NEW YORK ( TheStreet) -There has been a lot of debate of late about whether some of the pain in the so-called momentum names in the last month has something to do with growth money coming into the IPO space.

The momentum names in question? (1) The large cap biotechs like Gilead , Celgene , Biogen , and Regeneron . (2) The cloud-focused names like , Workday , and Cornerstone OnDemand  . And (3) The social media, search, e-commerce and entertainment cohort like Netlfix , Facebook , Amazon , and Google .

My view? In 2013, we saw one of the best years in the IPO market. 222 companies went public and raised $55 billion in what was the most active year since 2000, according to Renaissance Capital, the IPO authority. And in a strong year for the overall market, with the S&P up 29.5% and led by momentum names, the average IPO return was 40.8%. So why can't this dual-track profit continue?

A couple of things. First, with the market at new highs, there is more trepidation about stocks that have clocked in big runs. Even if some of the new IPOs are coming in at premium valuations or have limited (or no) earnings, investors psychologically don't like to feel like they missed a big run ... and would rather come into a new name. Second, investors have seen the outsized returns in IPOs-- including GW Pharma , ChannelAdvisor and Marketo -- and want to repeat those returns. Third, we are seeing higher quality companies come public - real business models with growth- creating more demand for new names. And, fourth, the volume of IPOs is higher than ever before. Already this year, there have been 77 IPOs that have priced. That's up 114% from last year. And 122 IPOs have filed year to date, up 165% from last year. These have also been concentrated in the biotech and technology (cloud) space--pulling away capital from the public names in those two camps.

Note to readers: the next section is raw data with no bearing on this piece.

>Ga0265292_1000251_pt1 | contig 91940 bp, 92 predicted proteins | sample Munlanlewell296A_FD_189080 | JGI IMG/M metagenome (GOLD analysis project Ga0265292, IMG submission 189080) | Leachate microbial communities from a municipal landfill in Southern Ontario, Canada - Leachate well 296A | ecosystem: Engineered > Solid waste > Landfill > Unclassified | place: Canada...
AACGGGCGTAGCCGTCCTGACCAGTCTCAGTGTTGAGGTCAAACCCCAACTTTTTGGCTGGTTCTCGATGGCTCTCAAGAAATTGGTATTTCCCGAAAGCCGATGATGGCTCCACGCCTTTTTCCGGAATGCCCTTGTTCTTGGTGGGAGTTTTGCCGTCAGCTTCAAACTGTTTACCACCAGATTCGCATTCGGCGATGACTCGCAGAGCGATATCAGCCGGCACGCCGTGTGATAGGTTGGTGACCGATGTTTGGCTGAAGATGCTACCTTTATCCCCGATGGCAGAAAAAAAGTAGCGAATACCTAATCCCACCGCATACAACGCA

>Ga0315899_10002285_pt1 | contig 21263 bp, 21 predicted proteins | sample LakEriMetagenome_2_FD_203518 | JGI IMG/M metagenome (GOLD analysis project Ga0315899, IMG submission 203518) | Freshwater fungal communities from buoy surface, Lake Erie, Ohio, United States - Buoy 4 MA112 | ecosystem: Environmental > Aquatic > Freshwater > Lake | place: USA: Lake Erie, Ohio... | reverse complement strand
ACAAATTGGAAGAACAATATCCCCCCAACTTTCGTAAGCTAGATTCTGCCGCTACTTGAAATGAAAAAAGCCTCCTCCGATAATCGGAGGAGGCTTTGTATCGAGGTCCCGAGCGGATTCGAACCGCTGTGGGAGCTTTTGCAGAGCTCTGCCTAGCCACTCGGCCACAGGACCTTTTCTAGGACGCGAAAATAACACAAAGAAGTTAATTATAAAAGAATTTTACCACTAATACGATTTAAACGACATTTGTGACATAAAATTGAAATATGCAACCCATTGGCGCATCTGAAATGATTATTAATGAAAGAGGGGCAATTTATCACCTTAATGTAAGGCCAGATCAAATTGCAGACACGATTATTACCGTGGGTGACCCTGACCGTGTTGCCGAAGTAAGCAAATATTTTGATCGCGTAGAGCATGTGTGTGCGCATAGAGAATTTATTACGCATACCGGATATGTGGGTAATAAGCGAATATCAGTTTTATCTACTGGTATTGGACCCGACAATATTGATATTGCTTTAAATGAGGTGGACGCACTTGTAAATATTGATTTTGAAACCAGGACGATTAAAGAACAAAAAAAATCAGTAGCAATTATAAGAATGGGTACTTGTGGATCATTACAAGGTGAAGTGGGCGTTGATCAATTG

Ultimately, the continued new offerings of IPOs will continue to pressure the market because of the volume... and shift away to new names. In 1Q14, according to Renaissance Capital, the average total return of IPOs was 25.3%. Compare that with a flat market. That said, much of this came from a first day pop (20.3%) vs aftermarket average gain of 6.8% (which, while beating the S&P, was much less). Beware, too, that some of the names with big initial pops--like , Castlight Health , Paylocity , Q2 Holdings , and Amber Road , came down significantly in the aftermarket.... with older IPOs like FireEye getting hit on secondaries.

So what remains for the remainder of the year? Biotechs continue to be abundant, along with technology-- and the upcoming Alibaba deal is much anticipated. But key is watching how the newly minted companies perform in the aftermarket-- and if their momentum can be sustained... and to work alongside the more established names in each category.